• Kendra Oliver

What is utility and usability? How does it relate to e-instructional design?

Updated: Mar 31

There has been a significant boom in the development of online courses. Especially during the COVID-19 pandemic, educators at all levels, particularly in higher education, struggled to adapt. As we begin to see the light at the end of the socially distanced and online learning tunnel, we wait to see how an adult learner's enthusiasm for online learning is impacted? Do they have great expectations? Do they expect more than just content? Have the number of learners changed, and what are their needs?


It may be that bridging UX design and instructional design is the key. In particular, as outlined by Karla Gutierrez, usability, utility, and desirability may be the keys to effective online course design. The emphasis on emotional design focused on the learner's experience may help guide new and innovative approaches that are better suited for adult learners and, therefore, likely to be more successful.



In her article, Gutierrez asks a series of questions related to the usability, utility, and desirability of a course. As the course designer and director for the Drug Discovery Online program, I reflect on my experience and UX research on online course design over the past three years in the context of this "holy trinity" before designing the new video-based platform.


Useful: Is it helpful?

Don Norman says in his book Emotional Design: Why We Love (or Hate) Everyday Things that "It is not enough that we build products that function, that are understandable and usable, we also need to build products that bring joy and excitement, pleasure and fun." He also clearly states that the degree to which users find the course's "usefulness" is measured by their ability to achieve their goals.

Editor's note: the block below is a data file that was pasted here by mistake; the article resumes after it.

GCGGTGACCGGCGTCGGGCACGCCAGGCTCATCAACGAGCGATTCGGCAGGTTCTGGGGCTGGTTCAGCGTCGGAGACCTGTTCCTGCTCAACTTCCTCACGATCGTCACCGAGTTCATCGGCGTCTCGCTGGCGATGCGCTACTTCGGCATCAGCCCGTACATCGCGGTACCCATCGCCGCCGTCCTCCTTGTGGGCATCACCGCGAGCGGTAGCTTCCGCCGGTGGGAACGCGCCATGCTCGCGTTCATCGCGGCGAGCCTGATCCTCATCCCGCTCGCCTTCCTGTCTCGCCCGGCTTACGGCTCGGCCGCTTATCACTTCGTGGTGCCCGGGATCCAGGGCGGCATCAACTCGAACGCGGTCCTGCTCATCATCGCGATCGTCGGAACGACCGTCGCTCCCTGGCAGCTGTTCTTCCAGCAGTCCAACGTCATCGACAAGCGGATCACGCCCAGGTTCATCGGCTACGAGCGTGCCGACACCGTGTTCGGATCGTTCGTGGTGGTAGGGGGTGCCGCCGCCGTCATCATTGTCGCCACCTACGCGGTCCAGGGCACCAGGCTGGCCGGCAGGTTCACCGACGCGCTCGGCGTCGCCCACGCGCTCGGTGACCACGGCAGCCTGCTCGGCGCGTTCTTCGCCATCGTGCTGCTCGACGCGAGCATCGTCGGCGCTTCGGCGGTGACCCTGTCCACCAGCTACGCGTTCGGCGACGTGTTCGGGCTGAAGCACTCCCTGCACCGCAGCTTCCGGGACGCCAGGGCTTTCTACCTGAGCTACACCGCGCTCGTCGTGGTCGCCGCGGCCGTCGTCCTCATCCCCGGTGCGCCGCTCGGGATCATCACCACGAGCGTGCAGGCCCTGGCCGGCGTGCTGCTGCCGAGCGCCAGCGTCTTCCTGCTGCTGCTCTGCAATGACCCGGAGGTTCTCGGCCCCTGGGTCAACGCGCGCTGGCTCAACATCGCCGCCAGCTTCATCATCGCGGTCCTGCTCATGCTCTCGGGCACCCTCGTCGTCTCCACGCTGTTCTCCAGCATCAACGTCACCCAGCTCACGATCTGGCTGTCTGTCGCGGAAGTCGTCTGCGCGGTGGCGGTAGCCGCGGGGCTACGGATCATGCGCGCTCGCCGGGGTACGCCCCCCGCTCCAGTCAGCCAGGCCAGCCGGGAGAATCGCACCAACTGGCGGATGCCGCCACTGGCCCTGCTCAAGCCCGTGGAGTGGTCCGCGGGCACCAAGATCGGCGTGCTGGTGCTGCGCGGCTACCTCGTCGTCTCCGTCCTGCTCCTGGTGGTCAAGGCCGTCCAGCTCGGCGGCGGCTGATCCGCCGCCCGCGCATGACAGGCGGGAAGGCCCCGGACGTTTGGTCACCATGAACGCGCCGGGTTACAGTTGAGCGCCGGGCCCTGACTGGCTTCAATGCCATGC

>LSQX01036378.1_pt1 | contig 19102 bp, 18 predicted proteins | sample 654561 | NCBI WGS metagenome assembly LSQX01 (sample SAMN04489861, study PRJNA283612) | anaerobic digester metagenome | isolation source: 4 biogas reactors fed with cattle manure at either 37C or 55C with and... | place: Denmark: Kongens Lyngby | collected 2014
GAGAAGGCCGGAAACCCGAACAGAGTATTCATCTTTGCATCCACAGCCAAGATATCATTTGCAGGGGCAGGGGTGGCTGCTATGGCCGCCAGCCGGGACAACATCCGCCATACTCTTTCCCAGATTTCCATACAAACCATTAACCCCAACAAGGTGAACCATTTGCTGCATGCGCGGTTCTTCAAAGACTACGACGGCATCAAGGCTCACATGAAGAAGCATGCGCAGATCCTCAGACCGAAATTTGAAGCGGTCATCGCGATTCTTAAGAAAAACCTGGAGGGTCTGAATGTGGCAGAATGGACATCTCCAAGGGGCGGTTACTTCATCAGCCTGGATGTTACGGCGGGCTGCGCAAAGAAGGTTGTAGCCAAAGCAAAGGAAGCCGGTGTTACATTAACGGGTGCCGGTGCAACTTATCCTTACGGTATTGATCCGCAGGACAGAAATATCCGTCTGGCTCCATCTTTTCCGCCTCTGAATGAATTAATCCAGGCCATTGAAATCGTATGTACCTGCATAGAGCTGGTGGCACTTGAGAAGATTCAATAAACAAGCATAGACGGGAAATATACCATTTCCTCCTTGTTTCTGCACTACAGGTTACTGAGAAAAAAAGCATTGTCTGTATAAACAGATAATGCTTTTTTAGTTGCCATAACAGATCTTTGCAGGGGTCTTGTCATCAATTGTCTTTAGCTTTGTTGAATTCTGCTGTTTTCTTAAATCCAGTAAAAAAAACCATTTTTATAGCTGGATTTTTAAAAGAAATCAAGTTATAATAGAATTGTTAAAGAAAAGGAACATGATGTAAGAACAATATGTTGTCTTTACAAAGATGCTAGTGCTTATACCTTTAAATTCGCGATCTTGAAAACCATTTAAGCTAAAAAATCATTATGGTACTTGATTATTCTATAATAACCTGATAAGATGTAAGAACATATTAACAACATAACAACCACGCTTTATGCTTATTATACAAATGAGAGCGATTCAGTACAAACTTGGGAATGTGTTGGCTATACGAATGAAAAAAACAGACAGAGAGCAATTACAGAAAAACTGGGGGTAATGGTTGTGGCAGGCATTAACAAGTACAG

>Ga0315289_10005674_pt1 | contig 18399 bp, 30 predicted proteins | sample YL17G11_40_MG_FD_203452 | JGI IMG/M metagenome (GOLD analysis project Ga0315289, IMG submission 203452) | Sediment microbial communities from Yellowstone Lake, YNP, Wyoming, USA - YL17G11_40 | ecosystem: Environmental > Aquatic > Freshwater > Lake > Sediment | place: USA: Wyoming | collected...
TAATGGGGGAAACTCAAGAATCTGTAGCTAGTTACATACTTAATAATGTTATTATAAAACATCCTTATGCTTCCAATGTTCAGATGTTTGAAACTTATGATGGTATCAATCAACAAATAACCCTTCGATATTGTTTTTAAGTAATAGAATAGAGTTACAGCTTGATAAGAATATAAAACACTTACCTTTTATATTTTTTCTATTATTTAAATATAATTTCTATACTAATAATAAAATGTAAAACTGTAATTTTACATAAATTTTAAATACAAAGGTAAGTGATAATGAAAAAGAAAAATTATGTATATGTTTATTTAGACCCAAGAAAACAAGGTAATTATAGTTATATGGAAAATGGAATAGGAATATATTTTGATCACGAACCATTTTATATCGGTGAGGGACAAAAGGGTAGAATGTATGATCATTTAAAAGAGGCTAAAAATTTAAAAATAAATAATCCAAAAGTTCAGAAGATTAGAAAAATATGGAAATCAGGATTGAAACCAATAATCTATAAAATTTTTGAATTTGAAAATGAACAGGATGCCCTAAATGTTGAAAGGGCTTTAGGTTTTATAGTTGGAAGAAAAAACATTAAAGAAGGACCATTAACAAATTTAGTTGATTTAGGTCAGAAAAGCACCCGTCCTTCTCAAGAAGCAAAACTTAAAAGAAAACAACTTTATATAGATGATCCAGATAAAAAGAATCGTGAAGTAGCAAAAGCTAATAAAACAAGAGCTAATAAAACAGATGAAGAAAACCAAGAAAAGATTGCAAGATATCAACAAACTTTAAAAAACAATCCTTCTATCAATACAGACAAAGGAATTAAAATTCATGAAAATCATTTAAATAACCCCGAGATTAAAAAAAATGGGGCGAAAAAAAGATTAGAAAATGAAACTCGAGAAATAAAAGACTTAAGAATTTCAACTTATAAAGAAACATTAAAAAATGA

Will learners find it useful?

As we design each course for Drug Discovery Online, we try to provide benefits to students who take the course. We had thought that it could be the content itself or perhaps hearing from leading experts in the field. In most cases, we anticipated that taking the courses would help learners advance in drug discovery and development. While self-education is a significant motivator, we have also found that this usefulness is weighted against the effort and time needed to access the content.


Is it easy to navigate?

Early on, we found that the registration and navigation process what not straightforward. Adding additional frustration, it was nearly impossible for us to demonstrate the courses to key stakeholders unless we individually registered them or the course. Even then, getting to the site and working there was through no less than three systems proved too daunting. In many cases, the structure of the courses themselves were said to be "clunky" and "difficult to navigate." It was clear that a new approach was needed.


Will learners know they're on the right track?

The good news about our previous design was that it was clear to the learner where they were within the course. However, user research interviews with participants identified some miscommunication and misalignments regarding expectations. In the design, we relied heavily on automated feedback to minimize the workload for the instructor. However, more needed to be done based on the students' amount that was being asked.


Does your material acknowledge goal completion?

We always attempted to tie the material back to the overarching goal and individual learning objectives for the course. The objectives we clear skills that are built toward the larger learning goals. However, in our user interviews, we found at least two different user types with wildly different needs. Some users moved through the course material in a linear order, expecting and using the course content as an actual course. However, more advanced participants used the material more as a reference. They would browse the content for whatever was of greatest interest to them. In other words, we identified that the course goal that we initially identified was not relevant for all users. We wanted to move to a system that added increased customization.